Many of the 22 publishers and editors polled for the Canadian Heritage Department said their budgets are so tiny that even a small amount of red ink can be "catastrophic."
"Many respondents indicated a passion for government involvement in the sector, identifying government finding as critical to the current and future existence of their publication," says the report, completed in May.
"Financial challenges were without question the No. 1 concern of virtually all publishers and editors interviewed.... Their main suggestion for alleviating financial and human resource pressure is more government support, through grants, and-or advertising buys."
At least 400 newspapers, magazines, directories and websites in Canada are considered "ethnocultural," catering to burgeoning populations of newcomers whose mother tongue is neither French nor English.
Despite a swelling potential readership, most operations barely break even in an age when the Internet carries multilingual, real-time, no-cost news from home countries.
Newsstand and ad revenues are paltry, the report found. Most publications survive as a labour of love, drawing on volunteers with a strong sense of civic duty. Most have an online presence, partly as a way to reach younger readers.
These publications are regarded by ethnic communities as "cultural beacons," with a special responsibility to educate immigrant populations about how to navigate Canada's unfamiliar society.
A copy of the survey, commissioned from Connectus Consulting for $33,000, was obtained by The Canadian Press under the Access to Information Act.
The survey covered publications from British Columbia to Quebec, 19 of them newspapers, and most of them distributed free to readers. Eleven languages other than French or English were represented.
The federal Canada Periodical Fund, budgeted at $75 million annually, provided some $1.8 million this year in grants to 63 so-called ethnocultural publications, or about $28,000 each.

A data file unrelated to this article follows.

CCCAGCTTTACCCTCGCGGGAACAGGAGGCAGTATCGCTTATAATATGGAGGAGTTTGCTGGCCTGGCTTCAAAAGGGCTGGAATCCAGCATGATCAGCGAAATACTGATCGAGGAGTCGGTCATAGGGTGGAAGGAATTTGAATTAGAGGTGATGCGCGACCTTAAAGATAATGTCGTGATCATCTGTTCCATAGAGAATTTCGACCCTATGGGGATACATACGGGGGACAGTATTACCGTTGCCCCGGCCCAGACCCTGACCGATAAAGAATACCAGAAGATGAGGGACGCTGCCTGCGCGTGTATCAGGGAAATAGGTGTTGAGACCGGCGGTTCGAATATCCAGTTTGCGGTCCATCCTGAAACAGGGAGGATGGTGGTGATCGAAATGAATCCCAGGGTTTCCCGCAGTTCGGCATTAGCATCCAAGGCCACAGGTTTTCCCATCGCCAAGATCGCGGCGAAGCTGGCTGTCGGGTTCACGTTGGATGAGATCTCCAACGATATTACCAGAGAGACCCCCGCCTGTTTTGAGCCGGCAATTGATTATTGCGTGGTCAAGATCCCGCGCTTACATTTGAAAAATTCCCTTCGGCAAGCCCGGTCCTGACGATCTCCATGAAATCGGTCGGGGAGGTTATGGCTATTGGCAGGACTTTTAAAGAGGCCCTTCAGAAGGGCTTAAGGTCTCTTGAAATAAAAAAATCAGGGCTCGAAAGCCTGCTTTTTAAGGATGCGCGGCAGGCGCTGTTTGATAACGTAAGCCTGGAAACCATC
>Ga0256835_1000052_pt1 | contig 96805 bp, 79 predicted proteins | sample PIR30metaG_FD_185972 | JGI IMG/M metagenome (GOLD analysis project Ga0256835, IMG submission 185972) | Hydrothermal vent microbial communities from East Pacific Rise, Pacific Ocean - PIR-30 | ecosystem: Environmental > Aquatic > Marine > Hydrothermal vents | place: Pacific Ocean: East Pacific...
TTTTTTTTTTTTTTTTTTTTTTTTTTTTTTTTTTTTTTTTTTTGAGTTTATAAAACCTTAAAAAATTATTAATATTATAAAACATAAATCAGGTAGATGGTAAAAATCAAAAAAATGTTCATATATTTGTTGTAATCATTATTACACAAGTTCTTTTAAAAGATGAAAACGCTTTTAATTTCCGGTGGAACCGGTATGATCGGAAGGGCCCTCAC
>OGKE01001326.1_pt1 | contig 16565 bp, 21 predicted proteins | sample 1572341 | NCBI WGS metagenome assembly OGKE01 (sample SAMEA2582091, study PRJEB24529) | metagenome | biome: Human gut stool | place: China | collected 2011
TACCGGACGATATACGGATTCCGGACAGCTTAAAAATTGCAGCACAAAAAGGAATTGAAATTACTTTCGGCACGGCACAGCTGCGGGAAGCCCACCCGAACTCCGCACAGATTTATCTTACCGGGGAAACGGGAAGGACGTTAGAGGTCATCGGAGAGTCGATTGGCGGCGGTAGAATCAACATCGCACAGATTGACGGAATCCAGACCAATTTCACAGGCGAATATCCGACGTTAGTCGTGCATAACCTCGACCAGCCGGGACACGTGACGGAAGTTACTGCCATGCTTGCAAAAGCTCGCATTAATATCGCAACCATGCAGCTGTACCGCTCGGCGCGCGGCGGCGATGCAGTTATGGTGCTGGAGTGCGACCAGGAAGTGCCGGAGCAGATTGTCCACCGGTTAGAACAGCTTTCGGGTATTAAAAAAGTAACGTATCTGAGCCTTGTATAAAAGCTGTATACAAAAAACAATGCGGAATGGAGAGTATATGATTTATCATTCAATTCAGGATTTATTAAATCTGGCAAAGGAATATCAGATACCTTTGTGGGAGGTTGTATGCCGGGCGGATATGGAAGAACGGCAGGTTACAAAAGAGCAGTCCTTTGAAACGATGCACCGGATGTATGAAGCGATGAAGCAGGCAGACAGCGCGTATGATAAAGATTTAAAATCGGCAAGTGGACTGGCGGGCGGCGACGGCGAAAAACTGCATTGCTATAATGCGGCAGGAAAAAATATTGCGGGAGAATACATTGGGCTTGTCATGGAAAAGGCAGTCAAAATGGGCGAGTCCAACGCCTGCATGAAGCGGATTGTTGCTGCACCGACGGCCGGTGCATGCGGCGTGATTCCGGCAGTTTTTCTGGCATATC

Program rules limit aid to those ethnic publications with at least half their editorial content devoted to Canada, and with paid circulation of at least 2,500 copies annually.
"Government funding — the Canada Periodical Fund administered by Canadian Heritage — is seen as a linchpin by respondents that receive funding, and highly desirable by those that do not receive funding," says the report.
Ad revenue is limited, partly because large advertisers prefer higher-circulation publications.
"Government advertising is also viewed as an untapped source of potential revenue," says the survey report.
"A number of respondents suggested that more advertising from all levels of government would provide much needed revenue for their publications."
Publishers in the sector have complained about the lack of federal advertising over the last five years, though the Citizenship and Immigration Department since 2010 has regularly run ad campaigns for newcomers exclusively in ethnic publications.
Annual spending for the campaigns, though, has dropped sharply, to $1.8 million in 2012-13 from $3.2 million in 2010-2011.
Two long-lived ethnic publications announced their demise this year: the 58-year-old Corriere Canadese in May and the 42-year-old Canadian Jewish News in April.
"The attractions of printed paper are welcome experiences only for an older generation and appear to be things of the past," Donald Carr, president of the Canadian Jewish News, said at the time.
"Added to this (is) that much of the world believes that news and commentary should be free."
Since the announcements, there have been revivals of both publications.
Thomas Saras, president of the National Ethnic Press and Media Council of Canada, said he had not yet seen the study but endorses the call for more federal support.
Saras noted only a fraction of the Canada Periodical Fund goes to ethnic publications, while mainstream publications — such as Maclean's magazine — receive much more.
The fund needs rebalancing to better support Canada's linguistically and ethnically diverse press, he said in an interview from Toronto.
A spokesman for Canadian Heritage Minister Shelly Glover said the Canada Periodical Fund has been revamped in recent years, with additional money now going to ethnocultural publications.
Mike Storeshaw also said the new rules, designed to take politics and subjectivity out of grant decisions, also give special access to these newspapers and magazines compared with other publications.
Saras said despite financial pressures on multicultural publications, Canada's ethnic groups will ensure their survival.
"I believe that a proud community will never allow one of their best ... publications to disappear in this way."